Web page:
“How will it be with kingdoms and with kings—
With those who shaped him to the thing he is—
When this dumb Terror shall rise to judge the world,
After the silence of the centuries?”
—Edwin Markham, “The Man With the Hoe,” 1899
“A state cannot be constituted from any chance body of persons, or in any chance period of time,” wrote Aristotle. “Most of the states which have admitted persons of another stock, either at the time of their foundation or later, have been troubled by sedition.” Where Aristotle writes “sedition,” we might today think of dissent or even a type of revolution. Taking cues from Edmund Burke’s Reflections on the Revolution in France, Christopher Caldwell, senior editor at The Weekly Standard, has penned Reflections on the Revolution in Europe, outlining a subtler form of revolution: Third World immigration and its effects on Europe. Caldwell asks, “Can we have the same Europe with a different people?” His answer: a resounding “no.”
Unlike the rapid events of Burke’s age, this revolution crept along slowly in its execution. “It took fifty years of mass immigration for Europeans to grow frightened of their minorities,” Caldwell maintains, until they have started “doing out of fear what they previously did out of conviction or generosity.” And people have, indeed, become fearful—not to mention angry. According to a recent poll, only 19 percent of Europeans think that immigration has been good for their countries. Europeans are witnessing a demographic transformation before their very eyes. People from Africa, the Middle East, and Southeast Asia have carved enclaves for themselves throughout Europe. Many neighborhoods are unrecognizable to their indigenous inhabitants. As J. Enoch Powell once remarked, this is not really immigration, but colonization.
How did Europe get to this point? Why did Europeans allow the transformation to happen? Had average Europeans been consulted on this issue and told its consequences beforehand, they would never have consented to mass immigration. From the beginning, European elites drove this wagon, and Caldwell, although lacking Jean Raspail’s nuanced portrayal of European elites, adeptly outlines their shortsighted and often confused immigration policies, starting with guest-worker programs.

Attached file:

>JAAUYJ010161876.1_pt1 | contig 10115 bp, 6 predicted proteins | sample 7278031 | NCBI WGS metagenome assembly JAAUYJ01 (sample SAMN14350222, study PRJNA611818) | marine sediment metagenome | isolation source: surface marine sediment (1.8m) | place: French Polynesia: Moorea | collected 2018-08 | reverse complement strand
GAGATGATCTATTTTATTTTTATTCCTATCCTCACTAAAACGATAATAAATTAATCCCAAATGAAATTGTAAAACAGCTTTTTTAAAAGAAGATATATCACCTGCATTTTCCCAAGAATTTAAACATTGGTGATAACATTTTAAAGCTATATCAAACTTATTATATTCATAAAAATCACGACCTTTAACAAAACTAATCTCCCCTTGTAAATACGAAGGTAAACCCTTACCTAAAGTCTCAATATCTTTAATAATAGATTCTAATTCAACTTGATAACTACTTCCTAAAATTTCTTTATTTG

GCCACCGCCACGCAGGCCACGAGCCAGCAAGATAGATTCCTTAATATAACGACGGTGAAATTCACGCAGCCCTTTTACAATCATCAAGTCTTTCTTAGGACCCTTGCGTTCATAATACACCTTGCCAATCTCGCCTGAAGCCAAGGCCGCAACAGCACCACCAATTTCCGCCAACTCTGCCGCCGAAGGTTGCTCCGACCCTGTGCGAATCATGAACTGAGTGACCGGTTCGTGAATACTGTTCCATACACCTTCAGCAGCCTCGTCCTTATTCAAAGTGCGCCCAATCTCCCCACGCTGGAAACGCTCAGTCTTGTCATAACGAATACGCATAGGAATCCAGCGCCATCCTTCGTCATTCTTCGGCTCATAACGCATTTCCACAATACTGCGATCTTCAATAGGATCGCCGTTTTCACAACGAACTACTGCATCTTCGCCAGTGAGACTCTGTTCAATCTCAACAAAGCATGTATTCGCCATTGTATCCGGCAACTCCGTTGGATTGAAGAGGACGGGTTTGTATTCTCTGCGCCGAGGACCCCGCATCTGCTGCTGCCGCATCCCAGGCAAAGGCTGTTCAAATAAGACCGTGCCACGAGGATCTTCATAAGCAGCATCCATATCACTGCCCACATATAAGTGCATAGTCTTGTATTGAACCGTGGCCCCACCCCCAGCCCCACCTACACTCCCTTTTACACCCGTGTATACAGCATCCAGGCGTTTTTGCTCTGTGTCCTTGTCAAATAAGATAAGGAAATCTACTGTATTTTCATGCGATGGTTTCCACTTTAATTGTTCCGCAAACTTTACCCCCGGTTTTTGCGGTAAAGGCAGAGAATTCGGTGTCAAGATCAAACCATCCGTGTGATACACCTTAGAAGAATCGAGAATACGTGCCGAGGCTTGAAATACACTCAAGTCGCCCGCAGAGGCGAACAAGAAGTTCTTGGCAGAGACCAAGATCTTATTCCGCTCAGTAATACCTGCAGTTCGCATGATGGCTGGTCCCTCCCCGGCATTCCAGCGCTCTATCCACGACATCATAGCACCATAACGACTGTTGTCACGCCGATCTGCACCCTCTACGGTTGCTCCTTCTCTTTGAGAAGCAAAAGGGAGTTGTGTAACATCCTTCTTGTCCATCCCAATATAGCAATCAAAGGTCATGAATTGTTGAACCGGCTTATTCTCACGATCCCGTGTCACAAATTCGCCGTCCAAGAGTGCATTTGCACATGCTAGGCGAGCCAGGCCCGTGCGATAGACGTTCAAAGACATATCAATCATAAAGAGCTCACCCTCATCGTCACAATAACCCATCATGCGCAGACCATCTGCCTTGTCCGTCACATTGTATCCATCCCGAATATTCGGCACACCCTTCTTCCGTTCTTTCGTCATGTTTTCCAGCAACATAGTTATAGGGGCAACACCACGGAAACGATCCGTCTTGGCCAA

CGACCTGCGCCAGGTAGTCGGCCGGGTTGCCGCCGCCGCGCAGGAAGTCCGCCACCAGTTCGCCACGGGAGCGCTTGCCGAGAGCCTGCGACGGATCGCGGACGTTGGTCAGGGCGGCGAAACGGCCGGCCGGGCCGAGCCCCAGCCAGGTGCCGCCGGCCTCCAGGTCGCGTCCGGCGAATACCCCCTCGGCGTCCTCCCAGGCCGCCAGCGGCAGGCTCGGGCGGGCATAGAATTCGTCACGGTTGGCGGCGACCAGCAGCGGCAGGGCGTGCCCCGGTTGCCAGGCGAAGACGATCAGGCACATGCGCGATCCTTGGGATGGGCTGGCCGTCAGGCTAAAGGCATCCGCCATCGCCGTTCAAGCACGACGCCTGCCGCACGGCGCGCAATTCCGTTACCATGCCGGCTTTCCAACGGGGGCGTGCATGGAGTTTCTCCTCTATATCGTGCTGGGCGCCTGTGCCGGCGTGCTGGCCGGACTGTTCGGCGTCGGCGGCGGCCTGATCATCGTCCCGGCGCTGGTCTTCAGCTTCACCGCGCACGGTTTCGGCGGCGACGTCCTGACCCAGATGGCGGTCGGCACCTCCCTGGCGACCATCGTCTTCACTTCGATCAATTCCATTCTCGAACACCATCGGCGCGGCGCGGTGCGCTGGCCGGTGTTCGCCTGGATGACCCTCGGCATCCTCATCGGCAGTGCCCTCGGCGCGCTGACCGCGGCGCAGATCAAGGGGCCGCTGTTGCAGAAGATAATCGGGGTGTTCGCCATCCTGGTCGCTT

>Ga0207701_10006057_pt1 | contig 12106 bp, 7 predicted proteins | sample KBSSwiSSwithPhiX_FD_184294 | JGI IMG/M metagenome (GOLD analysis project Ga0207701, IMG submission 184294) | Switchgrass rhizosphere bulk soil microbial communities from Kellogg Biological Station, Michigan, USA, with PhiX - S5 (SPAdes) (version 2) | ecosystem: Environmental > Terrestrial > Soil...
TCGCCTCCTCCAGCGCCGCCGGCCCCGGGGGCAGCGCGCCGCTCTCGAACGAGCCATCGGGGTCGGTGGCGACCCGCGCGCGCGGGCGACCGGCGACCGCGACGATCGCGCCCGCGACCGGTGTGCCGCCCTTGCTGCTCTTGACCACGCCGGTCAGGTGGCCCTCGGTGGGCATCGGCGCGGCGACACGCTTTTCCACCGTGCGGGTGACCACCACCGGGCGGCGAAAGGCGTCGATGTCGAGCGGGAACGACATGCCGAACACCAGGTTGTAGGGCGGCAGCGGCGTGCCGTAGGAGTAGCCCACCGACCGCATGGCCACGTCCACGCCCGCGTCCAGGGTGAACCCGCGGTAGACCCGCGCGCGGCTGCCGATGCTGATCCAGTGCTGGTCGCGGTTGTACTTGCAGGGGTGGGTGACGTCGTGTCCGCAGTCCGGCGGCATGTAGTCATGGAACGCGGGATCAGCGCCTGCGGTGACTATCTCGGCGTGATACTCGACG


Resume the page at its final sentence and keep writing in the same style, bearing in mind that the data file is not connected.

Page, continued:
Business and political leaders invited immigrants to work in factories after World War II. But, Caldwell maintains, they exaggerated their need for immigrants. Europe’s factories soon went into decline, and the subsequent labor surplus resulted in unemployment and lower wages. Their next rationale was that their countries lacked a sufficient labor pool to prop up the welfare state. But, Caldwell notes, this reasoning is flawed. Immigrants take more out of the welfare system than they put in. And why would immigrants want to contribute to a welfare system without recouping their contributions? It’s a vicious cycle. As the German politician Jürgen Rüttgers quipped, Germany needs “Kinder statt Inder” (“more children, not Indians”). Furthermore, it is uncertain whether such multiethnic societies can maintain welfare states. Caldwell observes that welfare economies tend to arise only on “conditions of ethnic homogeneity.” The more diverse a society becomes, the more cracks form in the welfare state. Citing various studies, Caldwell asserts that much of Americans’ antipathy toward European socialism results from the ethnic diversity of the United States. Such antipathy will likely arise in multiethnic European countries as well. More recently, elites have justified immigration as a penance for their countries’ history of colonization or by citing the alleged benefits of diversity. But these justifications keep changing—“now growth, now welfare, now the benefit to the host society, now the benefit to the immigrants themselves.” As Caldwell observes, “immigration is a fait accompli for which people are scrambling to find a rationale.”